Federal Danger Sign for Inner Cities

By Whitman, Cameron | Nation's Cities Weekly, May 5, 1997 | Go to article overview

Federal Danger Sign for Inner Cities


Whitman, Cameron, Nation's Cities Weekly


A new report, Life in the City: A Status Report on the Revival of Urban Communities in America, was reviewed at a recent public policy forum. The report provides hope for inner cities in general through examples of progress and achievements in six cities. However, Robert Greenstein, executive director of the Center on Budget & Policy Priorities, interjected a note of pessimism regarding the findings of the report. He emphasized the fragility of the progress made and warned of profound federal danger signs. He expressed concerns about the anticipated effects of welfare reform and his fear that the gains that have been made in inner cities might be used to justify reductions in federal support.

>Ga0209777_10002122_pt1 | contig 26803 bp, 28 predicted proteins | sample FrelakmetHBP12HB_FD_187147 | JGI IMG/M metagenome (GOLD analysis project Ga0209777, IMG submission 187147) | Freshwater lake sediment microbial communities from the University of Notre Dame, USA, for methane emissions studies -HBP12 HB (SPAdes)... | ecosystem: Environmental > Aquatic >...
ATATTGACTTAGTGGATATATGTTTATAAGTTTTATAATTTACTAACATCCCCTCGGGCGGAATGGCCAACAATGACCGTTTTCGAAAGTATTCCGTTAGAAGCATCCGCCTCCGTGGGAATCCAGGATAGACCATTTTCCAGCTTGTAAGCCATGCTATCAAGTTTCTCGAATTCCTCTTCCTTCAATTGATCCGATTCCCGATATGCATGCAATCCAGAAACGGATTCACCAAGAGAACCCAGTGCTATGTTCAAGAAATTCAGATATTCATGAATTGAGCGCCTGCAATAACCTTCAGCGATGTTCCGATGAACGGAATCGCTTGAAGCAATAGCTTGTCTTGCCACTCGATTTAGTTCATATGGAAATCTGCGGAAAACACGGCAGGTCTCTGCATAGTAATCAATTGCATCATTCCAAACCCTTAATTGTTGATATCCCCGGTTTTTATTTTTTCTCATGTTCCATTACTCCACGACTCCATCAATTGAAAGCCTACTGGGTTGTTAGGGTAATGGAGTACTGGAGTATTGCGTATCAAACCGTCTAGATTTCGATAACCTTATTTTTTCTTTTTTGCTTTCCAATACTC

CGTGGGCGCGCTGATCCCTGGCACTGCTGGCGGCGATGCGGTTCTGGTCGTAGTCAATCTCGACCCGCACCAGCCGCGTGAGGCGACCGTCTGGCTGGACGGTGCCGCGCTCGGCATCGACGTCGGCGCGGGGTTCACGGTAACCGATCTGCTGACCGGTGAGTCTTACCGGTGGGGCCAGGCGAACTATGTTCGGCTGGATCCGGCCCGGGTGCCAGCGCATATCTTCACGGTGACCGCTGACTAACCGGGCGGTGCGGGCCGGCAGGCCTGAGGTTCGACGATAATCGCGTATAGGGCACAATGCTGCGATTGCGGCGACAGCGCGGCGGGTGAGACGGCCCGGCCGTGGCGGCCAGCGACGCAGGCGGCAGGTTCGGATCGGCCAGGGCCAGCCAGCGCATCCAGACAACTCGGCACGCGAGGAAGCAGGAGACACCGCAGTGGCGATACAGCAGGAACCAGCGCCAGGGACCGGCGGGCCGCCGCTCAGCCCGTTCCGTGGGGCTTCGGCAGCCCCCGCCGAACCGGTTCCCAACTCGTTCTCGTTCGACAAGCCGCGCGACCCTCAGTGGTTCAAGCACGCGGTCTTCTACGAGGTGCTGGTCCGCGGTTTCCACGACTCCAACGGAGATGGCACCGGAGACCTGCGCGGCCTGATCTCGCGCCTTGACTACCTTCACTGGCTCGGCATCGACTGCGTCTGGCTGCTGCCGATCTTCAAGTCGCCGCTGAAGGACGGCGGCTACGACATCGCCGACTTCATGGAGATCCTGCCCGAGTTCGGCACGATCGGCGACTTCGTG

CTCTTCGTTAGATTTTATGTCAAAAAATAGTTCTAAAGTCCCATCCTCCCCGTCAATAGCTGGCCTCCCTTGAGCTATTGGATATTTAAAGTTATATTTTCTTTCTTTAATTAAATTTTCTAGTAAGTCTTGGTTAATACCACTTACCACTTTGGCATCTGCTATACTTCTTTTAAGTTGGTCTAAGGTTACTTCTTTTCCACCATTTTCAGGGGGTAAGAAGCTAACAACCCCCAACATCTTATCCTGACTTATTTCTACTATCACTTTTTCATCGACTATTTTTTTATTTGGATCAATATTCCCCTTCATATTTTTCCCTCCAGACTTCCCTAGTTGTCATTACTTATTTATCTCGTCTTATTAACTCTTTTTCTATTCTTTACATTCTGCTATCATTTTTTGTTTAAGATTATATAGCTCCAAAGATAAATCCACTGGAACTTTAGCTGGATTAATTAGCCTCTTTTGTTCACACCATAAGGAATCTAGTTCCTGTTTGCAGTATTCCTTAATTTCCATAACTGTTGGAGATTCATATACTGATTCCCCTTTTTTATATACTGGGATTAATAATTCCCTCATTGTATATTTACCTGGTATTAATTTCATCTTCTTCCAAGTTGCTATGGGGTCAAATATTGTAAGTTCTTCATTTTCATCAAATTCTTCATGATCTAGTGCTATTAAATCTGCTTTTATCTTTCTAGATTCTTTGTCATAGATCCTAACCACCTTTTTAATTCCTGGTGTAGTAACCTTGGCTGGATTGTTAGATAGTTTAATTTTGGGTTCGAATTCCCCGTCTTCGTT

He discussed the importance to inner cities of the final budget deal being negotiated currently between the Clinton Administration and the congressianal leadership. Tight caps, and even cuts in discretionary spending, will further diminish funding for federal programs essential to the revitalization of urban centers.

It is already known that federal programs like the Community Development Block Grant (CDBG), HOME, and public housing will, at best, receive level funding over the next five years with no adjustments for inflation. There will not be sufficient funding to maintain current program levels so there will be shortfalls at the same time more jurisdictions will become eligible for these sources of funding. Inner cities depend on funding from these programs to improve infrastructure, carry out economic development, develop affordable rental housing and maintain the public housing stock.

Mr. Greenstein went on to point out the importance of Section 8 housing as an affordable housing resource in inner cities and expressed his uncertainty about whether Congress will renew the rental contracts on these units which house more than 4 million persons. …

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